Will I Lose My Personal Assets in a Business Bankruptcy?

Business bankruptcy, generally filed as Chapter 11, encompasses many circumstances that will determine the vulnerability of your personal assets in a business bankruptcy case. Rely on a full service business counsel to determine which assets are at risk, and why.

Depending upon the structure of your business, the risks to your personal assets can vary greatly. If you are a sole proprietor or a partnership, there will be a greater chance of creditors coming after your personal assets than if you are an LLC or corporation. It is far from being that simple, however. An LLC, although offering greater protection than a sole proprietorship, does not protect all personal assets as well as a corporation. In addition, a small business owner, regardless of the business structure, is often required to sign a personal guarantee:

• To the banks for a credit line
• To the landlord for rent of the business property
• To vendors for materials

These personal guarantees make all personal assets regarded like collateral and subject to liens and liquidation.

There are other areas which a business owner may be personally responsible for, such as payroll and certain taxes, and a business bankruptcy will have no effect on this responsibility. The importance of consulting with a qualified bankruptcy attorney, and a business accountant, prior to filing can accurately determine what options for personal asset protection might be available to both the small business owner and the larger corporation. You may be personally impacted by the filing but the degree of adversity can be greatly affected by the presence of these professionals as advisors.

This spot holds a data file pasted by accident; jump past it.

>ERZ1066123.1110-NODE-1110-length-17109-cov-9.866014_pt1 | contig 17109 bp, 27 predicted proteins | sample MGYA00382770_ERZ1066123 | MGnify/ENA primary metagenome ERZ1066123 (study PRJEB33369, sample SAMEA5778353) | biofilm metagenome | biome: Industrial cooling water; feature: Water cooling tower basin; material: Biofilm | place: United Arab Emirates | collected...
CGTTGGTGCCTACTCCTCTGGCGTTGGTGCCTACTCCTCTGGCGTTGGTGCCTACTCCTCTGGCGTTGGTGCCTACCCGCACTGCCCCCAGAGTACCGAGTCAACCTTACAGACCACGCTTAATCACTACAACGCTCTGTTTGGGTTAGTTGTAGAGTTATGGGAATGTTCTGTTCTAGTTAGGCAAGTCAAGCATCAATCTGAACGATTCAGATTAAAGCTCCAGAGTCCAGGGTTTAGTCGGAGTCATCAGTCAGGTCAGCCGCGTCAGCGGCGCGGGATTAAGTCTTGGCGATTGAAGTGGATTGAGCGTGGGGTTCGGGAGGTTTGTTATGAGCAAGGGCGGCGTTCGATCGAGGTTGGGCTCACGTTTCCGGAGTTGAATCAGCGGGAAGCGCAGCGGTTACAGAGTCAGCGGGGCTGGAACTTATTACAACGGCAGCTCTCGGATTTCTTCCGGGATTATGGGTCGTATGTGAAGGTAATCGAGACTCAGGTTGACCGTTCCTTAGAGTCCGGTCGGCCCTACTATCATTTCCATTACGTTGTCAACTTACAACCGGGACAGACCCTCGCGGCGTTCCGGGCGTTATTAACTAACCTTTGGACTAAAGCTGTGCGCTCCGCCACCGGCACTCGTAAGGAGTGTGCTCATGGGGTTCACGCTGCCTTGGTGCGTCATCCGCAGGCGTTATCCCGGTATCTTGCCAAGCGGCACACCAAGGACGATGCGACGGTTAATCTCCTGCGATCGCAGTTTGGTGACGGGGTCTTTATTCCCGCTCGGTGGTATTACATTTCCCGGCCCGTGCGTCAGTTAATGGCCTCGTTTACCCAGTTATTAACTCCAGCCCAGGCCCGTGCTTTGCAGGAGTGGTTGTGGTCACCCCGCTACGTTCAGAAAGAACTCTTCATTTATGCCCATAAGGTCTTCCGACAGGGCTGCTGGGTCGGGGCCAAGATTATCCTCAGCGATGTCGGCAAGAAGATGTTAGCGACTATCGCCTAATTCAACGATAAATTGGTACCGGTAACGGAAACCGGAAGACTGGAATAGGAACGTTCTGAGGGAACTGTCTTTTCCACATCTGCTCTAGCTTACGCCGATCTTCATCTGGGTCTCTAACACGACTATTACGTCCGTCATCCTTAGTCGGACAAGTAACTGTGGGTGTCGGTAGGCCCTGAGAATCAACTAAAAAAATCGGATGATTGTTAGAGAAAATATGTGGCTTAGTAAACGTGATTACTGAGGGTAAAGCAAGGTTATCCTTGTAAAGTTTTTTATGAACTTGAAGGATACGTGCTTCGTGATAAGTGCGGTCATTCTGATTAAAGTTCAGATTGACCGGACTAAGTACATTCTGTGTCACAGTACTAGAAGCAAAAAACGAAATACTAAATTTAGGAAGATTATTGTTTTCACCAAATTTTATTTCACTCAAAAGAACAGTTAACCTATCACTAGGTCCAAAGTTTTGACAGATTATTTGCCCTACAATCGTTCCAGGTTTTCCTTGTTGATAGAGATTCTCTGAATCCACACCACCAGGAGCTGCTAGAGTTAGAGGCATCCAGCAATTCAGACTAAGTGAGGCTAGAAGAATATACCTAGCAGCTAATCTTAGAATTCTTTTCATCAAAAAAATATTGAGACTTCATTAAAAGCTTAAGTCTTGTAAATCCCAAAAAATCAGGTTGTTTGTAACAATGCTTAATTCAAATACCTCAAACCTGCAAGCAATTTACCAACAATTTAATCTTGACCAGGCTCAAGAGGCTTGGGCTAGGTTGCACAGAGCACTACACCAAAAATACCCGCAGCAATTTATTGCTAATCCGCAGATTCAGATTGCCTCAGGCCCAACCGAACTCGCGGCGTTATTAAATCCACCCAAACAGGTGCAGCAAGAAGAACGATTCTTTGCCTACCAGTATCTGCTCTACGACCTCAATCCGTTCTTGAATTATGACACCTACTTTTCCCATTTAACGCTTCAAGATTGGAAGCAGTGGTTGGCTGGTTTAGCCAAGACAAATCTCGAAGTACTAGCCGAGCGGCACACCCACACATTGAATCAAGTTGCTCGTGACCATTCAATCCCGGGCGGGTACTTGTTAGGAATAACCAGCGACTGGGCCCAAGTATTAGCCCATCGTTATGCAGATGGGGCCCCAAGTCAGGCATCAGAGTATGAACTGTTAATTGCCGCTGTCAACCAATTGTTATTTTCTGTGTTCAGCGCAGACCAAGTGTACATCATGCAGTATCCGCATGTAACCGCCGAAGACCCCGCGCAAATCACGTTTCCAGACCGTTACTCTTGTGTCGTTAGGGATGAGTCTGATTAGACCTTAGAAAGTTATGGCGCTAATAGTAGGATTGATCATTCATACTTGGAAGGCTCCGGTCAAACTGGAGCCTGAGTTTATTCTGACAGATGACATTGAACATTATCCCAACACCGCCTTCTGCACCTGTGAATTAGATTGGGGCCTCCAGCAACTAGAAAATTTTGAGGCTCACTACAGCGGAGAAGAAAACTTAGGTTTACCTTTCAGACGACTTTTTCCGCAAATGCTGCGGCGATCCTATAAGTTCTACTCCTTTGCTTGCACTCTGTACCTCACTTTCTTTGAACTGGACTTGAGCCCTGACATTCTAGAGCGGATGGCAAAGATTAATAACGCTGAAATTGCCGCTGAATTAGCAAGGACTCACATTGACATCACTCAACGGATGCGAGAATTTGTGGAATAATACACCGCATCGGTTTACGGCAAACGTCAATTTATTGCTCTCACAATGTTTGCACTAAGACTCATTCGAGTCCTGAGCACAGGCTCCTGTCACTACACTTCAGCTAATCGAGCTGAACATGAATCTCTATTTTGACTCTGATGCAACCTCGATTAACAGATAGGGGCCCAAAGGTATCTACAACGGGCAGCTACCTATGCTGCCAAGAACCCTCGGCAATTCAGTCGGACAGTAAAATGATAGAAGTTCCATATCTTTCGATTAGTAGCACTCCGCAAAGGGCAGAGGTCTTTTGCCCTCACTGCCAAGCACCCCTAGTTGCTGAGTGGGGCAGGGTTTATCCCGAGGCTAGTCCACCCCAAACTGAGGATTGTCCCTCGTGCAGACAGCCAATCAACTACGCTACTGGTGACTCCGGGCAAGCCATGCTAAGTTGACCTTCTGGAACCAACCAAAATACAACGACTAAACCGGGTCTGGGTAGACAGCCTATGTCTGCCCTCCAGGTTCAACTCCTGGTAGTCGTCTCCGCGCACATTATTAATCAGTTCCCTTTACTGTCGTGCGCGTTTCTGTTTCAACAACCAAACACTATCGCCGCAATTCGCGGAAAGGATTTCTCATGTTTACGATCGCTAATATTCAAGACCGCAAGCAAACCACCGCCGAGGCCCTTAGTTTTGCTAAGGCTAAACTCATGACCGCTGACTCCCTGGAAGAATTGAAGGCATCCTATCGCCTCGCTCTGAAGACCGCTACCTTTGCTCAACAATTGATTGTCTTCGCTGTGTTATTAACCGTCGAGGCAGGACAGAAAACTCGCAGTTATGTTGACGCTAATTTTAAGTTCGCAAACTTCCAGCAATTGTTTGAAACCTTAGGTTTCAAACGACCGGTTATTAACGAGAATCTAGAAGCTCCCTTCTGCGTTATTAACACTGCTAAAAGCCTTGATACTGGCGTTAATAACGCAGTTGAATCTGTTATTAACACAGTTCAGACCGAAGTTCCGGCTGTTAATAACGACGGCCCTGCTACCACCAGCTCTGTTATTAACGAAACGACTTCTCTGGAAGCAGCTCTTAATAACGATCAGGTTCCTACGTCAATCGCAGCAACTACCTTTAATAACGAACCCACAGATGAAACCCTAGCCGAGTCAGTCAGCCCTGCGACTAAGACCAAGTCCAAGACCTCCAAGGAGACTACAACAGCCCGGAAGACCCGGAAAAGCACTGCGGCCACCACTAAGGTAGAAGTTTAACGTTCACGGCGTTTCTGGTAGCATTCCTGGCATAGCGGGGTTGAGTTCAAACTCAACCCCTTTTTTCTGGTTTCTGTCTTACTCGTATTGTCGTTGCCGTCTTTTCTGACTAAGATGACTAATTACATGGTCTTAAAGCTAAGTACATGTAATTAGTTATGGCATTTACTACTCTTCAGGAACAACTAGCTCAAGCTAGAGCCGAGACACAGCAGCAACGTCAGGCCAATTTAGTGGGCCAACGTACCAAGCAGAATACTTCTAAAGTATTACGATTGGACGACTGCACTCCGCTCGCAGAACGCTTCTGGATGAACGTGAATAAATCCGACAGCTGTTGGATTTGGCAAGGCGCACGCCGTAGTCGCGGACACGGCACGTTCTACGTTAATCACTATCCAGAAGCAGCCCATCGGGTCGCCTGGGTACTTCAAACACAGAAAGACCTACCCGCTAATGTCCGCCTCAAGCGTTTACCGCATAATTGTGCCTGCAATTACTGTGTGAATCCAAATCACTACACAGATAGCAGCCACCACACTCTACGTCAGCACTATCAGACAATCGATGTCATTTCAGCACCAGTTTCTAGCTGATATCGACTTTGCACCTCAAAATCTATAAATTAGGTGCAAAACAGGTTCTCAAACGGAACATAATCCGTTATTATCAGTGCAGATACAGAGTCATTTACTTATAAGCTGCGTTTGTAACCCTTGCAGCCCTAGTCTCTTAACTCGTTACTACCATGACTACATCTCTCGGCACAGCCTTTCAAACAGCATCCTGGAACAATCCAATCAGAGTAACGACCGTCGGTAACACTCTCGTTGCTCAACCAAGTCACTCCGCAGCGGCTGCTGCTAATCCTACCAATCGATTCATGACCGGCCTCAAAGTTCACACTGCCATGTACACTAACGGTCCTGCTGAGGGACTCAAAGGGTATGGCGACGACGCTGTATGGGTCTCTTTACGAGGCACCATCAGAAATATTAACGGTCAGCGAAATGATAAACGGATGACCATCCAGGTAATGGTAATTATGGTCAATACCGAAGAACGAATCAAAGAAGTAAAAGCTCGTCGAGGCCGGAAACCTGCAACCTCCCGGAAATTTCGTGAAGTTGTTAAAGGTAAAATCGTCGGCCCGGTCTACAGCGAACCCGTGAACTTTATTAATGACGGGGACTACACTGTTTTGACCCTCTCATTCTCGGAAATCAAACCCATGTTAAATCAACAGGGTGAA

The way a bankruptcy affects one’s personal assets is, to a high degree, established during the formation of the business and how the personal liability is predetermined. Whether the business is treated as a single entity or a separate entity during its formation decides much of the personal risk factor. Unfortunately many persons start a business without considering the risks that may go with a potential bankruptcy. No one plans to go bankrupt, but more than half of small businesses fail their first year.

It is not necessarily fact that an even an LLC or corporation will be exempt from personal suits being filed. Automatic stay provisions of the Federal Bankruptcy Law may extend to foreclosures and personal legal proceedings if reorganization under Chapter 11 is not possible.

If you, as an individual, borrowed cash and infused it into a business at the inception and converted the business to a LLC or corporation later on, that money is still guaranteed as a personal liability. It is a common misconception that once a sole proprietor incorporates that all personal obligations are buried in the corporate organization. In fact this could not be further from the truth.

Full service business counsel should be consulted prior to starting any business because every business has risks. Experienced professionals can help to reduce those risks at the onset and help to shelter one’s personal liabilities in the future.